Pub-rock Friday

Dear Violet,

I’m glad you enjoyed the Queen clip. Space shanties are one of my favorite microgenres, so you can see why that Brian May jam speaks to me. In fact, as I may have mentioned to you earlier on the GYacht (h/t B&S friend BS), there’s a touching moment in The Making of A Night at the Opera where Brian May gets a little misty-eyed lamenting the fact that ’39 was never released as a single and thus never became the Hit he always felt it shoulda been. I agree, obv. (Besides, the tambourine is the hit-maker!)

Anyway, I want to talk about a slightly broader genre for a moment. As you know (or not), I spend some small number of my evenings playing pub-rock records at various establishments around the Non-Specific Midwestern Metropolis.

So naturally, a lot of people end up asking me “Hey so what exactly is pub-rock?”

I always have a little trouble answering that question. It always ends up being something like “mostly-but-not-limited-to second-tier post-glam pre-punk backwards-looking rock from the UK,” which is never quite satisfying to me. This seems like a decent little synopsis:

The whole premise of Pub Rock was to inject an atmosphere of “good-time” into a music scene that had begun to take itself far too seriously for its own health. Except for a few mavericks, most pub bands chose to mine three motherlodes. Hard-nosed R&B revivalism (Dr. Feelgood, Kilburn & The Highroads, Ace, Ducks Deluxe, The Winkies, Roogalator, Michigan Flyers); Fatback Funk (Kokomo, Clancy, FBI, Moon, Cado Belle, G.T. Moore & His Reggae Guitars, Palm Beach Express); Country Rock (The Brinsleys, Kursaal Flyers, Byzantium, Chilli Willi & the Red Hot Peppers).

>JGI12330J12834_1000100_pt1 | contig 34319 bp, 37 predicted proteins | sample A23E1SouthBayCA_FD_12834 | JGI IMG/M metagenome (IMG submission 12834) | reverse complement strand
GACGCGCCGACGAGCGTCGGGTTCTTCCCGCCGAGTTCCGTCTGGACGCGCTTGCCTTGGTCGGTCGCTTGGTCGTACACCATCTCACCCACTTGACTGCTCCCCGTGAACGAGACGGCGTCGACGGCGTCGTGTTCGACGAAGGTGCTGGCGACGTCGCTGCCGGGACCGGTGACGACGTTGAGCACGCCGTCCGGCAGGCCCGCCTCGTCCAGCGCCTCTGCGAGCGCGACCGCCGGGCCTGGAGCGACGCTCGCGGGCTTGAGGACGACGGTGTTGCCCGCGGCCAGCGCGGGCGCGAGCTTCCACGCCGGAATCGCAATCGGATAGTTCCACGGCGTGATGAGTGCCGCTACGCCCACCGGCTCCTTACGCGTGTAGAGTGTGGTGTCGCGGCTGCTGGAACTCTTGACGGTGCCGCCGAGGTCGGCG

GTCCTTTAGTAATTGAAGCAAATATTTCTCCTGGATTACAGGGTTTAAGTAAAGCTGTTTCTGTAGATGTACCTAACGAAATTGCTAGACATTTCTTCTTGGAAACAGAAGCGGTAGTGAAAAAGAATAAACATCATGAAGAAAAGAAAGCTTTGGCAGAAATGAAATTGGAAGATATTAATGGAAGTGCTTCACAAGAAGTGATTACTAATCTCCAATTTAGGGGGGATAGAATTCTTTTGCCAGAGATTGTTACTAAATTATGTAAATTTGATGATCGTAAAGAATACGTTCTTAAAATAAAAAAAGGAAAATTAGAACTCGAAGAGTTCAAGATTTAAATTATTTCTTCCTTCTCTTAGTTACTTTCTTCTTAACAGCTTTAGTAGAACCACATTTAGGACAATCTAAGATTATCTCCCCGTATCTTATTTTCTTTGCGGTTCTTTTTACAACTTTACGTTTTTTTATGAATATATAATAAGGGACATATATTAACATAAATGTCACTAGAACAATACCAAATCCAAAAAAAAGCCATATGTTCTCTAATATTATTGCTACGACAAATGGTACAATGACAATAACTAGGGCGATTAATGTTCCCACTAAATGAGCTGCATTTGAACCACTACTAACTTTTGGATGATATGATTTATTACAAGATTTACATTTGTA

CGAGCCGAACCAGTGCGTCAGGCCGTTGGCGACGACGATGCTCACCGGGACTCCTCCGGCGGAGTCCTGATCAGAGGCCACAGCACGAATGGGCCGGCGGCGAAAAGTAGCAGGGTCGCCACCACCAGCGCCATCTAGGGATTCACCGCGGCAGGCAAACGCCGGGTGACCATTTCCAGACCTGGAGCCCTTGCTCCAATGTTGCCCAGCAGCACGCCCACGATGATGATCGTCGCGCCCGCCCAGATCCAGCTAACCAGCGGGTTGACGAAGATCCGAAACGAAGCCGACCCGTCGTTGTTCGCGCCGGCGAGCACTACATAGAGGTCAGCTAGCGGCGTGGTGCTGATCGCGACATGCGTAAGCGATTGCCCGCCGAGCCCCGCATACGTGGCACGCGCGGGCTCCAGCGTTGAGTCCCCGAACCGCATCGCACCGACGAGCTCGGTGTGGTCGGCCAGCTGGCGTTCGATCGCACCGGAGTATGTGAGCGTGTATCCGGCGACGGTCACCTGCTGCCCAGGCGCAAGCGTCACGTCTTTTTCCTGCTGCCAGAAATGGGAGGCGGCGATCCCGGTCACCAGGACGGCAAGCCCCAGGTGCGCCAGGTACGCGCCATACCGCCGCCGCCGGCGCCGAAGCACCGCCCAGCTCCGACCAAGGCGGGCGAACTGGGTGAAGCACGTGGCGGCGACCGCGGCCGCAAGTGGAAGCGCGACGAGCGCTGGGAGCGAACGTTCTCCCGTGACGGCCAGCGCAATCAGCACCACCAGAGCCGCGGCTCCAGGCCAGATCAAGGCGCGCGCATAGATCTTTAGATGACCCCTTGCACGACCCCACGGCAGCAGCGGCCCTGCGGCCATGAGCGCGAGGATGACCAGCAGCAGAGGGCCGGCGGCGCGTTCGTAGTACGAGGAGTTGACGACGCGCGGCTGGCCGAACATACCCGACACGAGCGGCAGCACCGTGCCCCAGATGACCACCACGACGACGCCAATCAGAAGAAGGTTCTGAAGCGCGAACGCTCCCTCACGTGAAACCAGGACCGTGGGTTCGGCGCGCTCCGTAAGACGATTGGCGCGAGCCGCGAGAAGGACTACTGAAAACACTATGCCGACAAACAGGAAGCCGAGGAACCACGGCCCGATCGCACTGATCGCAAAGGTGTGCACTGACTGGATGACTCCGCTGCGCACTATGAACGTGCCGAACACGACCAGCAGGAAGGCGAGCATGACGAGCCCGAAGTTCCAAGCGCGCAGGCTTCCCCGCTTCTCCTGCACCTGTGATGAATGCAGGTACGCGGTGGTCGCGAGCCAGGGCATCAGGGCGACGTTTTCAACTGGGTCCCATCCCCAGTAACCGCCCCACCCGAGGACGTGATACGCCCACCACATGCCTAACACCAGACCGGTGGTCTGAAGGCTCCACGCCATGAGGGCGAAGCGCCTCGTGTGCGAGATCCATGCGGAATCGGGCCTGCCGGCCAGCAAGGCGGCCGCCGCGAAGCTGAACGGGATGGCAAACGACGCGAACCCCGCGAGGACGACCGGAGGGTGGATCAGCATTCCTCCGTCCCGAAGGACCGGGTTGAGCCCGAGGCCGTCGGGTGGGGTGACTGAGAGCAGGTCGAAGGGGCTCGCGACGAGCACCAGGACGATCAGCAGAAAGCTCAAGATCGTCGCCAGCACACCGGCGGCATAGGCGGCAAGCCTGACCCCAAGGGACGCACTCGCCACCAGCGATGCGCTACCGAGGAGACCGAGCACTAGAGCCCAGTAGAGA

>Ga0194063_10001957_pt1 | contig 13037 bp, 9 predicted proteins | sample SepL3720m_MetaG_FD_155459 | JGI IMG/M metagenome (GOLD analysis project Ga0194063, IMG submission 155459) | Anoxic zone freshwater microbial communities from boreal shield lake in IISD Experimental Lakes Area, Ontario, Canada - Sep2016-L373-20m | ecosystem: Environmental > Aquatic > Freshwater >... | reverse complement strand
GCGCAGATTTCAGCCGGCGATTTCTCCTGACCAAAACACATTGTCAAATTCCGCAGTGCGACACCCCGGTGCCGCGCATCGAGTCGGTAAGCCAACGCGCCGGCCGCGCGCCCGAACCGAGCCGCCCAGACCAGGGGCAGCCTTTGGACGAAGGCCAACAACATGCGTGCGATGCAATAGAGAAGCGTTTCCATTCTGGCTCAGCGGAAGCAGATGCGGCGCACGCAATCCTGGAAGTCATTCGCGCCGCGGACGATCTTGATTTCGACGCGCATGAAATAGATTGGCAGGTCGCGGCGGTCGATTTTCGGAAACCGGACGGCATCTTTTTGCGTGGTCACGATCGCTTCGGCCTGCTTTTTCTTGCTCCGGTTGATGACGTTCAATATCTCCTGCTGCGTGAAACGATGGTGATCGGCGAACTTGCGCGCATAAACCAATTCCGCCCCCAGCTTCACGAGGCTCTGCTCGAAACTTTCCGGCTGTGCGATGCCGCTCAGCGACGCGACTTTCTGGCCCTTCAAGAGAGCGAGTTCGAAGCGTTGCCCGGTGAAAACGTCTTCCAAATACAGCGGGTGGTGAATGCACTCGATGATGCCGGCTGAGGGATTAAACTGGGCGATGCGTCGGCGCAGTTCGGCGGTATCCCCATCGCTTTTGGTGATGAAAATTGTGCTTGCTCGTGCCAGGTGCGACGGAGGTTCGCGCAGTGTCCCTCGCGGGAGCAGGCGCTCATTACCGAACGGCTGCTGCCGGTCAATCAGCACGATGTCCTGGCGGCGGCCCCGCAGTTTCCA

I tend to take a slightly more expansive view and am willing to allow higher-profile arena-rock of Celtic (Thin Lizzy) or Aussie grill-rock (AC/DC) origin as well folks more often identified as glam (Cockney Rebel, Be Bop Deluxe), punk or new wave (Stranglers, Undertones), or 80s college rock (Big Dipper). This has the effect of sometimes reinforcing the notions of folks who hear “pub-rock” and think “jukebox favorites” or somesuch. But hey, it’s all pop music, right?

So, I think every Friday I’m gonna try to post a different pub-rock video. And I’m gonna start with maybe the weirdest one I could find. This is a French band called Little Bob Story. Honestly, I don’t know much of anything about this band or even if Little Bob Story is actually the name of the band or just, well, that little guy in front. But this is a cover of a Ducks Deluxe song and I think it can’t help but make your day better:

Rock & Roll,
Rusty

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Comments

  • Violet G. Beekeeper  On 31 July, 2010 at 8:53 AM

    Sometimes (last night) Mr. Beekeeper and I take my parent’s Saab and roll down the windows and pretend we are in a Camaro. In Ohio. In 1979. And we are 17. Is what we listen to when we do that Pub Rock?

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